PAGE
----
The returns from high-yield bonds are positively correlated with those from investment-grade corporate bonds. No surprise there, one might think. But what is less well known is that the returns from high-yield bonds have a stronger correlation with equity returns.
Over the 10 years to 31 March 2016, European high-yield bonds recorded a 55 per cent correlation with investment-grade bonds, but a 73 per cent correlation with European equities.
Long-term asset class return correlations
|Eur HY||USF HY||IG Corp||10Y Bund||Euro Stoxx||EMBI Global|
Source: Merrill Lynch, Iboxx, JP Morgan, RIMES 31 Mar 2016. Correlations of monthly returns since 2006
Of course, past performance is no guide to the future. But historically, the correlation has been strong because the price of a high-yield bond has different drivers than a straightforward investment-grade bond. It is not an equity – but at the same time, it is not a conventional bond.
When you invest in equities, you receive dividend income, together with the potential for capital gains if earnings are on an upward trajectory. But equities can be volatile; because there is no maturity date, they are characterised by almost infinite duration.
In contrast, with a high-yield bond, if you buy a five-year bond with a 5 per cent coupon, you will collect the coupon (aka interest) each year.
Let us illustrate the difference with imaginary company XYZ plc. Its expected sales growth is 10 per cent a year. Accordingly, its shares will be valued with a super multiple. But if those earnings expectations are revised downwards, the fall in the share price can be precipitous. As soon as a company goes ex-growth, its share price may fall dramatically, because as soon as a company loses its growth-stock ‘halo’, equity markets will punish it severely.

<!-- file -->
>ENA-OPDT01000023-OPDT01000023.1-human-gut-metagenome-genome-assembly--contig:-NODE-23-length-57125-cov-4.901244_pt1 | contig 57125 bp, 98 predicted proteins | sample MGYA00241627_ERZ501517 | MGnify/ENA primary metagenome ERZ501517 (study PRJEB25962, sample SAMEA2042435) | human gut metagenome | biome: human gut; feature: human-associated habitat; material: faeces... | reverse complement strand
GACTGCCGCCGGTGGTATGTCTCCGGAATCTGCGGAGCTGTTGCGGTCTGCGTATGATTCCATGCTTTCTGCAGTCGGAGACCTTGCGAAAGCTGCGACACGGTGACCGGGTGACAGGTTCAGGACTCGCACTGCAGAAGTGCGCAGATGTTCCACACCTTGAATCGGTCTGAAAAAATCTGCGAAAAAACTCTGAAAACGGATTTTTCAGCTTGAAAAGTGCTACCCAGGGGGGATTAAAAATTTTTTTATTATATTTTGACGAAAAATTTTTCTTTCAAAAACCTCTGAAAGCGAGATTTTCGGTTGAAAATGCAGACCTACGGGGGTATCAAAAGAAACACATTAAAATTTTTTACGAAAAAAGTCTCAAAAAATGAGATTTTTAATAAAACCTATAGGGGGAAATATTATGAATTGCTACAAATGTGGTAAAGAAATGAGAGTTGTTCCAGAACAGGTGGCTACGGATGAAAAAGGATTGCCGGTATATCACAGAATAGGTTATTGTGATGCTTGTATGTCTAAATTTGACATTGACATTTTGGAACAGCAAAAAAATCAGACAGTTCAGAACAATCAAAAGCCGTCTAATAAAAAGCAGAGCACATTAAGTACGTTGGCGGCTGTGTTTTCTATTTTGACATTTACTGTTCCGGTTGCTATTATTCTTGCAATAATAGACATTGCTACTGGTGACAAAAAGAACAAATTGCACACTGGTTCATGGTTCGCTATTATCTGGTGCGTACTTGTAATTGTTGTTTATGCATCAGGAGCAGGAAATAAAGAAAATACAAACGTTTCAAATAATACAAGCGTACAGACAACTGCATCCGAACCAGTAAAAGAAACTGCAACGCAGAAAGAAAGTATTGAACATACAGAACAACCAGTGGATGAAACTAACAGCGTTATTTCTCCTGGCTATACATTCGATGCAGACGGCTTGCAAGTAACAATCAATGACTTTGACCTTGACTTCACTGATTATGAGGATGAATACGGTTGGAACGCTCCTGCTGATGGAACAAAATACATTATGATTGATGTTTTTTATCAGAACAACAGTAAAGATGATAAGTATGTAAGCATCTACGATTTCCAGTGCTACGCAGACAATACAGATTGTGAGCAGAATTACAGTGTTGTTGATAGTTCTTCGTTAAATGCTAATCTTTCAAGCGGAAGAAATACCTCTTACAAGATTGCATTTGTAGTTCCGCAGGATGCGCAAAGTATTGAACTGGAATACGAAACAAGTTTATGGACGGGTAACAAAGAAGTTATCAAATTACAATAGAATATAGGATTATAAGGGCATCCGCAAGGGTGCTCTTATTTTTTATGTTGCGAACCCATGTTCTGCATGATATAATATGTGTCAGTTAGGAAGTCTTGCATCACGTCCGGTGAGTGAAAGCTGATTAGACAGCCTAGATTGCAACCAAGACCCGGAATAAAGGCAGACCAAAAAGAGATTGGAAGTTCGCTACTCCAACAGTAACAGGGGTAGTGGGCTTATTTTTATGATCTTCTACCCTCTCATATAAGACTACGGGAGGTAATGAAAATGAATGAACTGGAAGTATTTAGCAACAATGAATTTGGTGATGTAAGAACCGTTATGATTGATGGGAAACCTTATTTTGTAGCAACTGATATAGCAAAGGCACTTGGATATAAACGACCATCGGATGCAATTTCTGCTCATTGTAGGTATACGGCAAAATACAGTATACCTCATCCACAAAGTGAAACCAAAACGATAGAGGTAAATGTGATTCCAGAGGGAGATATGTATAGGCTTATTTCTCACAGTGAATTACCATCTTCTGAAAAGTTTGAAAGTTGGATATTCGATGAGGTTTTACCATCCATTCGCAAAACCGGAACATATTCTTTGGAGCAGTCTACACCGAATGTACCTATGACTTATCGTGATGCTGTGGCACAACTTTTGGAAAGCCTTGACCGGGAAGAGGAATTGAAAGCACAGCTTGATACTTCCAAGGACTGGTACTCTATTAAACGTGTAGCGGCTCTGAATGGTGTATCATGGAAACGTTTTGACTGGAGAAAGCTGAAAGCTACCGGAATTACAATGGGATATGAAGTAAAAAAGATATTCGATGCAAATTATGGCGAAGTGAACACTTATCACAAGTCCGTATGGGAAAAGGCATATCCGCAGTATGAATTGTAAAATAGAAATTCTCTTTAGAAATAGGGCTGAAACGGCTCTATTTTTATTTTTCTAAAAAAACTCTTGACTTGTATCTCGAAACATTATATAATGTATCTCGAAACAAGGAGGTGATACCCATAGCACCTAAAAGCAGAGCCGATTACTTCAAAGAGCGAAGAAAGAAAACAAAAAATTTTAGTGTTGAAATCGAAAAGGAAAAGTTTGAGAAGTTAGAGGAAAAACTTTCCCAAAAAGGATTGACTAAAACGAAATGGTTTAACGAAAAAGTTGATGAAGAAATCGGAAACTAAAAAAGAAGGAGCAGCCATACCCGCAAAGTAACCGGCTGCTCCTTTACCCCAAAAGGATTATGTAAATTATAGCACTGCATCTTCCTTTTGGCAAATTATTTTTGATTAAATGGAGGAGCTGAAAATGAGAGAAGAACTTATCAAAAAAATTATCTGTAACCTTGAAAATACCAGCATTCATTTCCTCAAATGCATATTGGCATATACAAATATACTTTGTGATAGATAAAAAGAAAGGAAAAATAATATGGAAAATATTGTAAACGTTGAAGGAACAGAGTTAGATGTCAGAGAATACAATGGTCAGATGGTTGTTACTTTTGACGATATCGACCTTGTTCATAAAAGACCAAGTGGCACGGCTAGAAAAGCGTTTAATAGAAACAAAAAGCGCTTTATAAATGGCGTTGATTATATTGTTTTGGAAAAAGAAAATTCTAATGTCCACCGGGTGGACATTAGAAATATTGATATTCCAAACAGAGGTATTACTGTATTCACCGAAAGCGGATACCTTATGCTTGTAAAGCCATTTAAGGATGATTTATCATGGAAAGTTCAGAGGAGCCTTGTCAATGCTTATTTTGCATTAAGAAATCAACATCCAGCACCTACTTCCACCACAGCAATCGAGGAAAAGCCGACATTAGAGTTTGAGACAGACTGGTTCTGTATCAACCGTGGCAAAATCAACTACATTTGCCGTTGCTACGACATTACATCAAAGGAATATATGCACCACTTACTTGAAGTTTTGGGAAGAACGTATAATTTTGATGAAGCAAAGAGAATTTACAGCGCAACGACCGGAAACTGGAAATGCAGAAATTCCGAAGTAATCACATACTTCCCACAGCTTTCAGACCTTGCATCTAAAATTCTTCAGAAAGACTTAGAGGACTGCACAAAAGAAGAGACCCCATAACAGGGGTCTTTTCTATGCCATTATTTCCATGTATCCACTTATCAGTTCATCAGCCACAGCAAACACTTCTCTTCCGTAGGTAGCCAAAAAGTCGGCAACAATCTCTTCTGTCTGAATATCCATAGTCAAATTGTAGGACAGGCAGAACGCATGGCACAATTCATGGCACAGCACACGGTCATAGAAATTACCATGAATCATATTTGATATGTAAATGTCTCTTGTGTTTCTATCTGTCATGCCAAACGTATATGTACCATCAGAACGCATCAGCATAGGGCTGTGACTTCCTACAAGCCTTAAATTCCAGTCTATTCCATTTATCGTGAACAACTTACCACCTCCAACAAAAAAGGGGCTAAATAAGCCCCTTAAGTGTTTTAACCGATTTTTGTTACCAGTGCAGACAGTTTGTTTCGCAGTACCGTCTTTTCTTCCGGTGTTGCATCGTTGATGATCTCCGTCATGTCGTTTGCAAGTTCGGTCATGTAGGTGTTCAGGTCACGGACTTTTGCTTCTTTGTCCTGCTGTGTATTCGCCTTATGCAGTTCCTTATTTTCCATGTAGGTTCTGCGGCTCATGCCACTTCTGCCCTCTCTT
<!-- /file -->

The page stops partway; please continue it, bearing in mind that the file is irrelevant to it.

Contrast that with the experience of the investor in XYZ’s high-yield bonds. All things being equal, if the balance sheet still works when revenues are growing at 2 per cent, high-yield investors do not really care whether earnings growth is 5 per cent or 10 per cent. As long as the cash flows are sufficient to pay the coupon, bondholders care to a lesser extent whether the growth rate is slowing. That is an equity story. The price of the bond might have been dented – but to nothing like the same extent as the company’s equity. As long as the balance sheet continues to work, by which we mean that the debt levels remain sustainable, high-yield investors are much more protected from the downside.
And do not forget – coupons on bonds are contractual; a dividend is not. Instead, a dividend represents a promise – best endeavours. Additionally, bonds rank higher in a company’s capital structure than equities, which provides further relative downside protection in a worst-case scenario (default). Long-term average recovery rates for high-yield bonds are north of 30 per cent. Equities, by definition, recover very little after restructuring or liquidation.
Investing in high-yield bonds, the emphasis is different. The focus is on the avoidance of downside risk, and this entails in-depth due diligence. While the high-yield manager will perform a great deal of cash flow modelling, the main focus should be on the sustainability of the investment’s capital structure. And while it is important to understand the potential upside of any investment, it should be understood that the vast majority of return in high yield comes from the coupon. If you can avoid the ‘blow-ups’ – instances where companies lurch towards default – this will stand you in good stead.